Corporate Rules of the Game
by Jerry Mander
The corporate world is fortified by a complex web of factories,
workers, machinery and money: all dedicated to producing a return
on the investment of owners and stock holders. To reach that goal,
all corporations share similar values and follow similar rules.
Rule #1-Make a Buck
Corporations define success in two basic ways: the growth of assets
and the rate of profit. These goals take precedence over concerns
for the community or nation in which the corporation does business.
There is a strong tension between the corporation's desire for
profits and the demands of workers for a decent wage.
Rule #2-Be Aggressive
Successfully climbing the corporate ladder means being aggressive
and competitive. Colleagues compete fiercely with each other for
promotions; workers are encouraged to compete with each other
through special awards in order to increase productivity and profits.
The Japanese labor-management approach of 'teamwork' in the plant
merely shifts competition from individual workers to groups of
workers. This urge to compete is now seen as basic human nature.
Rule #3-Look After Number One
Decision-making within a corporation is ruled by the bottom line.
In practice this means the interests of the corporation and the
interests of the community only overlap when it serves the corporation's
purpose. A company may sponsor a baseball team, donate money to
a hospital or underwrite a community orchestra, but corporate
altruism is usually more public relations than community spirit.
The fight to make corporations socially responsible will always
be an uphill battle since corporations are inherently selfish.
Their essential responsibility is to their own financial survival,
not to the welfare of the public.
Rule #4-Follow Orders
The organizational structure of the corporate world is based on
a strict pecking-order. There is a hierarchy of command and control
that extends from the Board of Directors and Chief Executive Officer
down to the lowliest workers at the bottom. Your place in the
pecking-order determines your power, your rewards and your privileges.
Orders flow from the top down as they do in other large institutions
that use a strict hierarchy, such as the military and the government.
Notions of hierarchy and status within the corporate world tend
to reinforce the idea that inequality and conformity are natural:
the world is made of leaders and followers and there is little
we can do to change this fact of life.
Rule #5-Embrace Technology
The modern corporation is both a creature and a captive of technology.
Companies are engaged in a restless search for technological innovation
to boost efficiency (i.e., increase revenue with less labor and
capital). Thus all technology is considered benign and objective.
In fact, modern technologies are biased toward the technocratic
world view that produces them. This view is based on linear thinking
and a tendency to segment and quantify the world. Corporations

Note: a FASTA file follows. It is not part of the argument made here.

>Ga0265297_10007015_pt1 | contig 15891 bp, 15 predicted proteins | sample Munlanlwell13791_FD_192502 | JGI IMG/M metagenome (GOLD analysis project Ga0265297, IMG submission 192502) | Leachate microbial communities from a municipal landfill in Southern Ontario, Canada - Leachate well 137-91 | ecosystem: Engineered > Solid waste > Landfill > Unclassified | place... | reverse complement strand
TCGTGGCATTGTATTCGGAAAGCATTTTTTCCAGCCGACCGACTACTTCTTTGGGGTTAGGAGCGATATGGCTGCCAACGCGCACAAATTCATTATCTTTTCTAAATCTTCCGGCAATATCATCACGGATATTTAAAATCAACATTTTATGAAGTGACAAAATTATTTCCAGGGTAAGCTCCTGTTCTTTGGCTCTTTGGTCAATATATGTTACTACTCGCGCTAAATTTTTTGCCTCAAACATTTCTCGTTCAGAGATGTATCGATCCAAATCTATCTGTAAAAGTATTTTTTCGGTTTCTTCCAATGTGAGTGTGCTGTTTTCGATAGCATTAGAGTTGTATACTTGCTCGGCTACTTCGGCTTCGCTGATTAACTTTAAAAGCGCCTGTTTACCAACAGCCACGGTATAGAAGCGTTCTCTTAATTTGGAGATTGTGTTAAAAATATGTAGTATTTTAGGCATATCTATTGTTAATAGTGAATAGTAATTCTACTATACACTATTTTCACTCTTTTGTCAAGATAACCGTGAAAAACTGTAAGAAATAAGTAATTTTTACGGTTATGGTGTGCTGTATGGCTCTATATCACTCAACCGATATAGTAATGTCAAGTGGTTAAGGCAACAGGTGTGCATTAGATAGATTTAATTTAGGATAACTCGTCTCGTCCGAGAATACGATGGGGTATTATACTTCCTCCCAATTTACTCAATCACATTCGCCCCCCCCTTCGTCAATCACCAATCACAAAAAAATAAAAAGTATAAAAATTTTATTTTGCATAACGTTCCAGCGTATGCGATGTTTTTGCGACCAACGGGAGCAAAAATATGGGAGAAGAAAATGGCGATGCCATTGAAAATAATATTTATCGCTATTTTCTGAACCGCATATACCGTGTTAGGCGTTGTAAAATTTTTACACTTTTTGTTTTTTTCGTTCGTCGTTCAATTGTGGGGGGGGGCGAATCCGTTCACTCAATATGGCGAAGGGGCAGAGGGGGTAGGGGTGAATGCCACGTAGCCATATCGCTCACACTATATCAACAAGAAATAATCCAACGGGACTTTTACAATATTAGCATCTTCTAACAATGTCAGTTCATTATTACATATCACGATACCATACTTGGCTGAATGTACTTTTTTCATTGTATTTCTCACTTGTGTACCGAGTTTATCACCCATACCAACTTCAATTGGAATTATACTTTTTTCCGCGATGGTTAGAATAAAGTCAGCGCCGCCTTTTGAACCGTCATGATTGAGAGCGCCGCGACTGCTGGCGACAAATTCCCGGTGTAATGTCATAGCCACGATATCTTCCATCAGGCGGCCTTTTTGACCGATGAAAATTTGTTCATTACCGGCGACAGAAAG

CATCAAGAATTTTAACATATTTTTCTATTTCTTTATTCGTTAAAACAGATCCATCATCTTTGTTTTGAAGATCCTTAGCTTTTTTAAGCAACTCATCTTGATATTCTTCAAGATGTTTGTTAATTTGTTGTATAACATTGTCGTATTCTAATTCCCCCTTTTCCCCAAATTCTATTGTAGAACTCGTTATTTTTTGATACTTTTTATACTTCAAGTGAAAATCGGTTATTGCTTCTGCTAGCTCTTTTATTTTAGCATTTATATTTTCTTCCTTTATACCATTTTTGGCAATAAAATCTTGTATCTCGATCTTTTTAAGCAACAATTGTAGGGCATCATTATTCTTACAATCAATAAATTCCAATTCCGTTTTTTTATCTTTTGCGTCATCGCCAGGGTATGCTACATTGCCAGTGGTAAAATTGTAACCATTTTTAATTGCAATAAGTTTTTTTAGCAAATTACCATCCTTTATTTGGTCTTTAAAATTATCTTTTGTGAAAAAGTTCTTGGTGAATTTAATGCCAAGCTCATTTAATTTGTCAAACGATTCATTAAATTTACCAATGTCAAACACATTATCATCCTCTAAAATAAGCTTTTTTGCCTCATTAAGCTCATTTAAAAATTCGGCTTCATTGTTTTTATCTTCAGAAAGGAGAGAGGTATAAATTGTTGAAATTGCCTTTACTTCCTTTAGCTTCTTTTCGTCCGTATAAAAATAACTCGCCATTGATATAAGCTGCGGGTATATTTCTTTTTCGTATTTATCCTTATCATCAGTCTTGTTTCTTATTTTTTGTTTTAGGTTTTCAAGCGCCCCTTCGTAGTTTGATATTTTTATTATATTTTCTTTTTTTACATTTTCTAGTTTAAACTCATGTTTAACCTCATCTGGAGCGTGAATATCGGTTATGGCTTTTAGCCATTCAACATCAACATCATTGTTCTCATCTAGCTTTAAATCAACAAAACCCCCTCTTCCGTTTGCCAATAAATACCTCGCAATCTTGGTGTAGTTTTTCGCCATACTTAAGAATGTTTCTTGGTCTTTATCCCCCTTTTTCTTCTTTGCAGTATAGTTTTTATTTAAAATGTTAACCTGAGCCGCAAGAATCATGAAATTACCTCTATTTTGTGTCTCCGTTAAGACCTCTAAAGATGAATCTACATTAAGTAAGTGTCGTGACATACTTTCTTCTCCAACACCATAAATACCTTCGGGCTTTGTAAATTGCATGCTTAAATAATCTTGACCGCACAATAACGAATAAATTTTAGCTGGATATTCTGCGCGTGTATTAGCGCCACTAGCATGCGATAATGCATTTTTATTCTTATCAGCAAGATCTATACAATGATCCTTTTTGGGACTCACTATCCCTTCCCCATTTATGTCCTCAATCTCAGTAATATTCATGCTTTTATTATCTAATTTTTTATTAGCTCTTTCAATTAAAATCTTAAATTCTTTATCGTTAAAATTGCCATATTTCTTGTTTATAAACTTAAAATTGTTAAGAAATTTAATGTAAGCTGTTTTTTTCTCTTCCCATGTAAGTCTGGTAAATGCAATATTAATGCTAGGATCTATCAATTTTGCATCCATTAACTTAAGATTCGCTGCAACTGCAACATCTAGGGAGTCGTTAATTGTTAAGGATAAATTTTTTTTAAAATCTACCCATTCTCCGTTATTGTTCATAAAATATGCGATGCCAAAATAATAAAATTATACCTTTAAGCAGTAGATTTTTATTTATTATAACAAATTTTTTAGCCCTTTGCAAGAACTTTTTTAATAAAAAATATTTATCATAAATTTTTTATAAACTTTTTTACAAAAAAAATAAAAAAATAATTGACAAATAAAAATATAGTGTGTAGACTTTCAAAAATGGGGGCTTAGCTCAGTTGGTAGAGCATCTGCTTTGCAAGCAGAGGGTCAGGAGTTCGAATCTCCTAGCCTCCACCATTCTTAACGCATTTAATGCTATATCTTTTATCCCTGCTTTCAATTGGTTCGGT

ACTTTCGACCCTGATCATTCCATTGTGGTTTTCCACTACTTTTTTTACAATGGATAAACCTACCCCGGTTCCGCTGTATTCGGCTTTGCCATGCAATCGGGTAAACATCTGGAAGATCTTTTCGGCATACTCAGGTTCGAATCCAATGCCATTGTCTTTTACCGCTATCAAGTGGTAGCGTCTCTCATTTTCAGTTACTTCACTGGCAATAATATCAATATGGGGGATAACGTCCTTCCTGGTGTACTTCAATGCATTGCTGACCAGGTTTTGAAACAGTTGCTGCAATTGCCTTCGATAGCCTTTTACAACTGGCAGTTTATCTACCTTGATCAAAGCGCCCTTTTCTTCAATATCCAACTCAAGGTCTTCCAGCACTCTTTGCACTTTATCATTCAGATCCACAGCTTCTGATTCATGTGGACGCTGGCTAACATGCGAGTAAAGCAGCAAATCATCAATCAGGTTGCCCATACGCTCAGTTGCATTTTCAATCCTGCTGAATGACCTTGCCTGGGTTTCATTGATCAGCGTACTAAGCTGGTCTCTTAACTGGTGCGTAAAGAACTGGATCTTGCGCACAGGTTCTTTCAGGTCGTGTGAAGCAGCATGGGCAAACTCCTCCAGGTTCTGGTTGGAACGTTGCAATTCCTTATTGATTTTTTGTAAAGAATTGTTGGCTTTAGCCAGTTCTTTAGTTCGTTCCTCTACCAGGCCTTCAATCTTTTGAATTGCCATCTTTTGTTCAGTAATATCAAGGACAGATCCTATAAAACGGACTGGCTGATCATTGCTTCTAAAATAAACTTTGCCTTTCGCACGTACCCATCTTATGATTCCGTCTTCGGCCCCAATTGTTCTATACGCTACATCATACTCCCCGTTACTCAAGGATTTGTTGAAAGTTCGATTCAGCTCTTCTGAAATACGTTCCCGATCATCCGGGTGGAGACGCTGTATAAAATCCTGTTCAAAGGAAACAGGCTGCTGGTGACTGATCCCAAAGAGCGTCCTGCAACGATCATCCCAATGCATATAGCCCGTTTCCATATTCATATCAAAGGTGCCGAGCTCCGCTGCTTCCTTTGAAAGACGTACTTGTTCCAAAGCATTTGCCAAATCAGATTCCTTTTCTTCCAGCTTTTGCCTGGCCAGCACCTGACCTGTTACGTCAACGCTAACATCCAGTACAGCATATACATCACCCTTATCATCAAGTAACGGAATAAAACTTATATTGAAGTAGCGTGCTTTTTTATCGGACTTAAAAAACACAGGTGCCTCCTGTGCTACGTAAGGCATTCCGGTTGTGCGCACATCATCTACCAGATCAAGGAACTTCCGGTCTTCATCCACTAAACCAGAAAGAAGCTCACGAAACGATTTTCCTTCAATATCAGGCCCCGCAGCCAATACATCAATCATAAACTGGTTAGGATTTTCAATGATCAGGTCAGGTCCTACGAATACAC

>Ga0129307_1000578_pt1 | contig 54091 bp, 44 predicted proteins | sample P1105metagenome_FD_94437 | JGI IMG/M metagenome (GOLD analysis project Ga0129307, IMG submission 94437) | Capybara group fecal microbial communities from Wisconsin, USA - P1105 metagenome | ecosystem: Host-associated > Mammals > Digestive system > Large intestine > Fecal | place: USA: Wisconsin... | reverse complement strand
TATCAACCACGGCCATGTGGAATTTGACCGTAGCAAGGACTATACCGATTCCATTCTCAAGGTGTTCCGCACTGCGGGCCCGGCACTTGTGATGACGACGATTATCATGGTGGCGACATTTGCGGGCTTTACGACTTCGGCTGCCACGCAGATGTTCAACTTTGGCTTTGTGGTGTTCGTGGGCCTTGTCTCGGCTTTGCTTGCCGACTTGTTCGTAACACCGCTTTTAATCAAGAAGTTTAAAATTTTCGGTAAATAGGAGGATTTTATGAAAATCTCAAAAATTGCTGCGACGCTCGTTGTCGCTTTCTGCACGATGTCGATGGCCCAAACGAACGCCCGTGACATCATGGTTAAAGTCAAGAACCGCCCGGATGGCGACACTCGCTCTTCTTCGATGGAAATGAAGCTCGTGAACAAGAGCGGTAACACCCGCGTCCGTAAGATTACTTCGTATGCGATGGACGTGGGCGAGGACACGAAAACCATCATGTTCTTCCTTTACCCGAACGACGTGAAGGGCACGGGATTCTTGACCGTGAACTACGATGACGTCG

are so fascinated by technology, they have no time for non-material
values: Old-growth forests are so many board-feet of lumber; toxic
wastes are subject to cost-benefit analysis; workers fighting
for improved working conditions are threats to profitability.
Rule #6-Join the Crowd
Corporations view the world as one big market: Social relationships
are defined in terms of buying and selling, and human activity
is seen as a straightforward battle to gain advantage over your
neighbor. The result of this market vision is that human happiness
and satisfaction are defined in terms of what we buy. Multinational
corporations have been remarkably successful in spreading their
attitudes and values around the globe. Television, advertising
and films carry the corporate market view everywhere, steamrolling
local culture in the process. This growing homogenization destroys
opposition to the 'consumer society,' obliterates cultural diversity
and accelerates the destruction of natural resources.
Rule #7-Don't Look Back
Corporations have no allegiance to the present because they are
riveted on the future and the need to grow. This consuming passion
effectively removes them from the day-to-day concerns of the local
community. With their eyes fixed firmly on tomorrow, corporations
have little commitment to solving the mundane problems of everyday
life. Staying flexible in order to be profitable means multinationals
can and do pack up and move at the drop of a hat. Inside the corporation,
life is highly-structured and geared to the clock. Yet corporations
can be strangely ephemeral. The future is possibility; the present
merely a viewpoint; and the past irrelevant-this operating principle
undercuts the search for social stability.
Rule #8-Neutralize Nature
Corporate activities and the natural world are fundamentally at
odds. Manufacturing goods to be bought and sold in the marketplace
is essentially a process of transforming raw materials extracted
from nature into commodities. This exploitation of the environment
is ingrained in corporate behavior: even service and financial
corporations depend indirectly on the conquest of nature. As consumerism
spreads around the globe, the search for raw materials accelerates
and the ravaging of nature quickens. In an attempt to absorb criticism
from environmentalists, multinationals have wrapped themselves
in green rhetoric. Yet any serious attempt to challenge the underlying
consumerist credo is still dismissed as subversive-which in essence
exerpted from the book
CORPORATIONS ARE GOING TO GET YOUR MAMA
edited by Kevin Danaher
Common Courage Press
Monroe, Maine 04951
phone - 207-525-0900
fax - 207-525-3068
Gonna Get Mama
Corporations & the Third World